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Everyone loves Chrissy Teigen for her brutal honesty and hilarious insights. And her candor about her struggles with fertility and using in vitro fertilization to become pregnant has helped many people feel less alone with their infertility struggles.
“The big question was why this wasn’t working for us when I was young and he was healthy,” Teigen told SELF magazine in 2016, before her daughter Luna was born. “I thought, ‘People get pregnant by accident all the time! How does this happen?’”
Teigen’s comments about fertility mirror what many believe: Being healthy and young means getting pregnant is easy.
But experts agree that health and age share a complicated relationship with fertility.
“Fertility is a little tricky,” Dr. Marie Menke, a reproductive endocrinology and fertility specialist at Magee Women’s Hospital at the University of Pittsburgh Medical Center, told TODAY. “There are a lot of things that go into fertility.”
Menke and other experts talk about what's fact and fiction when it comes to fertility.
1. Relax and you’ll get pregnant.
Often couples trying to get pregnant hear that if they only relaxed, getting pregnant would be a breeze. But that’s not true.
“The role of stress and fertility is not really well known,” Menke said. “There has never been anything proven with markers of stress and reduced fertility.”
Dr. Alice Domar, a psychologist at Boston IVF agreed. She noted that if stress reduced fertility women would never become pregnant from rape or during war.
“At least 85 percent of people with infertility have some physical cause,” Domar said. “If you have blocked tubes … You can’t just go to the spa to get pregnant.”
2. Myth: If you’re healthy it’s easier to get pregnant.
Often women visit Domar to talk about infertility. These women discuss their healthy eating and exercise habits — and don’t understand why they can’t get pregnant.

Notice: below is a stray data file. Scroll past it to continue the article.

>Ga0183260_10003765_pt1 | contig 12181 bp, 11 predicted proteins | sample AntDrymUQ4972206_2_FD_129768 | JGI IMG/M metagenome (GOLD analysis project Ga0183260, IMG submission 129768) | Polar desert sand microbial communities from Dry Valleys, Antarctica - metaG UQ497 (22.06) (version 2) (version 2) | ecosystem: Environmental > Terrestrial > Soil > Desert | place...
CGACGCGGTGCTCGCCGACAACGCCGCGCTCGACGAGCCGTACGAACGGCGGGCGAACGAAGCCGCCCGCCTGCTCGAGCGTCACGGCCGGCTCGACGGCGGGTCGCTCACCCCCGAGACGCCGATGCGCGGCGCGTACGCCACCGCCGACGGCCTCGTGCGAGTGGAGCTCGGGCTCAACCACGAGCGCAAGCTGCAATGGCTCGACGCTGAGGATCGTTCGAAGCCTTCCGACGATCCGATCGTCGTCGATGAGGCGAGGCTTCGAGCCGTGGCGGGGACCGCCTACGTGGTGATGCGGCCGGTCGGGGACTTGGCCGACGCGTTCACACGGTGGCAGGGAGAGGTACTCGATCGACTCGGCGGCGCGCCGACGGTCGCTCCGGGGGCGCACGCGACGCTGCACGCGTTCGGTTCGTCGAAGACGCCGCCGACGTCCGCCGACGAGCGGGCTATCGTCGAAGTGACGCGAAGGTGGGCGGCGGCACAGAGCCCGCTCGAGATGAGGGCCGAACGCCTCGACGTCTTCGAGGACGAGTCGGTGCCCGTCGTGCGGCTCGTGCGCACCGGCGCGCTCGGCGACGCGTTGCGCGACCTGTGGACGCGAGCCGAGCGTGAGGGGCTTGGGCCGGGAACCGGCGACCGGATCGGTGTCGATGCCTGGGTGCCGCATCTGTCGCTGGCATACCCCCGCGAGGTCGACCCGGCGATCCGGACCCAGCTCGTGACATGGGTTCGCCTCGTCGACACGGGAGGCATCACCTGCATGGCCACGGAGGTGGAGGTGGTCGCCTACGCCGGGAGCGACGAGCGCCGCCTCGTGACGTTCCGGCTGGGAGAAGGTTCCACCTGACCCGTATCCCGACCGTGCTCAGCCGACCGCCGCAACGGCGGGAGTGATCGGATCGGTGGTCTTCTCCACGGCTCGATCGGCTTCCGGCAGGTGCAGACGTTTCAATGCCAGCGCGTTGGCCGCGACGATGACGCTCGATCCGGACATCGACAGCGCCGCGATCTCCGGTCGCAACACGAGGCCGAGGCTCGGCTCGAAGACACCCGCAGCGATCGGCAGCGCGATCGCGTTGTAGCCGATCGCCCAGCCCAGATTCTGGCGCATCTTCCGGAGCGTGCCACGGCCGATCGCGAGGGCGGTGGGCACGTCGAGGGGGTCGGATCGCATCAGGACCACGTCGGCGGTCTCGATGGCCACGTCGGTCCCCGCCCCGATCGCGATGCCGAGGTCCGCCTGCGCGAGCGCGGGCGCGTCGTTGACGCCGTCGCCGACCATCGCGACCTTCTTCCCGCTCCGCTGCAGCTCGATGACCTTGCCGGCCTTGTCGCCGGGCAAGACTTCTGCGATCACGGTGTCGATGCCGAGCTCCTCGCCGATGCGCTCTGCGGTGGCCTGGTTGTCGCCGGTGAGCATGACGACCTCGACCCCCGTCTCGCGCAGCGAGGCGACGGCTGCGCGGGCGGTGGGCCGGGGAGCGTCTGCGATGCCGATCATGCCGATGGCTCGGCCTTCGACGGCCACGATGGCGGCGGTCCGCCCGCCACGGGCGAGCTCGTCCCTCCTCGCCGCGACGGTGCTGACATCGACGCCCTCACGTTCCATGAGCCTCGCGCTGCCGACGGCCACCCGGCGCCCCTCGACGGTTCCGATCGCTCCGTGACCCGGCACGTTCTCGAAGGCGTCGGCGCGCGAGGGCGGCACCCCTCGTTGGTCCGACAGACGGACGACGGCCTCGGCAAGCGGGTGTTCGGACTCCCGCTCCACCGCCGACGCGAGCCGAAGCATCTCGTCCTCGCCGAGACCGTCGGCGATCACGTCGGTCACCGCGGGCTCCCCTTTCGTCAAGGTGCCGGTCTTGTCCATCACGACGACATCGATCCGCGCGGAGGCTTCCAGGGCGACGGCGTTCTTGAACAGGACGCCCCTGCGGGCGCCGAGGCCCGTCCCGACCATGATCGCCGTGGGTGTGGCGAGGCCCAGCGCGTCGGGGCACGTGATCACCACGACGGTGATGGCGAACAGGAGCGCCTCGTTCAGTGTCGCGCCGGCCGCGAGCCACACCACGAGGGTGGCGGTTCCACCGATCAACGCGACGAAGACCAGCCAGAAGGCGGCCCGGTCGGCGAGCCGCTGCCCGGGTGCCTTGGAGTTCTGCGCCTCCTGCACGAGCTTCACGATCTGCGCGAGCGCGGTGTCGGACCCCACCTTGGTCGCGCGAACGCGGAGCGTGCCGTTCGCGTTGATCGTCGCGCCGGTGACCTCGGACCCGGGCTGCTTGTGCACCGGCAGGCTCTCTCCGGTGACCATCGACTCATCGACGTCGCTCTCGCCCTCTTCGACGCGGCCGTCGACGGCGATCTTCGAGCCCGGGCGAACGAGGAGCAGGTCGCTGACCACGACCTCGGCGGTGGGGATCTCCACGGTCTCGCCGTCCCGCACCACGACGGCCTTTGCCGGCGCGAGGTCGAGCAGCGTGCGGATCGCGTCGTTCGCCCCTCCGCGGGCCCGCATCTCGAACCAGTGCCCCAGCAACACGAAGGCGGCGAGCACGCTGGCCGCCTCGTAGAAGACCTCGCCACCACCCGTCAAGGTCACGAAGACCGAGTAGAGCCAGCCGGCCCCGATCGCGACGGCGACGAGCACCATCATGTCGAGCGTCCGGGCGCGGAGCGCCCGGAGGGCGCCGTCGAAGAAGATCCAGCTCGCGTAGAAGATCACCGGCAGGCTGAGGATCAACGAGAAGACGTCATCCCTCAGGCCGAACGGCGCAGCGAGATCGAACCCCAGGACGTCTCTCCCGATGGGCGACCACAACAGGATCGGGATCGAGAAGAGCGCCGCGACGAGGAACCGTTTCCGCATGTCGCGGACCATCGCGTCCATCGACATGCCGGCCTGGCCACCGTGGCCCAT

“You can have terrible health habits and be fantastically fertile,” she told TODAY. “I have had so many people who do yoga and eat really well and they look amazing and they can’t get pregnant and they don’t understand why.”
That’s because the relationship between overall health and fertility isn’t as closely linked as people think. Being obese makes it slightly harder for women to get pregnant and for men to impregnate women. And smoking damages eggs and sperm. But otherwise, healthy habits don’t make someone more fertile.
“You can’t boost your egg production by exercising,” Menke said.
Women are born with all the eggs they’ll ever have and their eggs steadily decline. But this varies from woman to woman.
“Fertility declines with age," Dr. Paulette Browne, a reproductive endocrinologist and infertility doctor with Shady Grove Fertility in Fair Oaks, Virginia, told TODAY. “The ovarian reserves are all the eggs you will have. At birth there are 2 million and at puberty there are only 200,000."
3. Myth: Fertility drops dramatically after 35.
Fertility certainly declines as women get older. But 35 is just a random age.
“Thirty five was a little bit of a made-up number,” Browne said. “Originally they called 35 'advanced maternal age' because it was when they needed to decide to offer amniocentesis (a sampling of the amniotic fluid taken to test for genetic disorders).”
The experts estimate that a woman's ovarian reserve starts to diminish more rapidly at age 37 or 38, but that's still a rough estimate.
“Some people’s fertility declines dramatically and some people’s fertility stays the same,” Browne said.
4. Myth: Celebrities get pregnant in their 40s and 50s, it should be easy for me.
Recently one of Menke’s patient’s mentioned that Brigitte Nielsen had a baby at 54. While Menke doesn’t know how Nielsen got pregnant, she explained that most older women do not become pregnant naturally.
“If you are in your early 50s or mid-to-late 40s, you probably had some help,” Menke said.
Older women often rely on eggs they froze or donor eggs. She noted that many women are ashamed when they rely on a donor egg, but she stressed that needing fertility help isn't a sign of failure.
“A lot of women think they did something to themselves,” she said. “There doesn’t need to be any blame or fault.”
5. Myth: Infertility is a woman's problem.
While a third of all infertility remains a mystery, experts estimate that men are just as responsible as women.
“The myth I hear most often is that it's women’s fault,” Domar said. "It is pretty much equal male versus female."
Men can have semen without sperm, erectile dysfunction, low sperm count or sperm that swim the wrong way. This can all lead to men being the reason for the infertility.
“Whether men are older or not, one-third of infertility is male factor,” Browne said.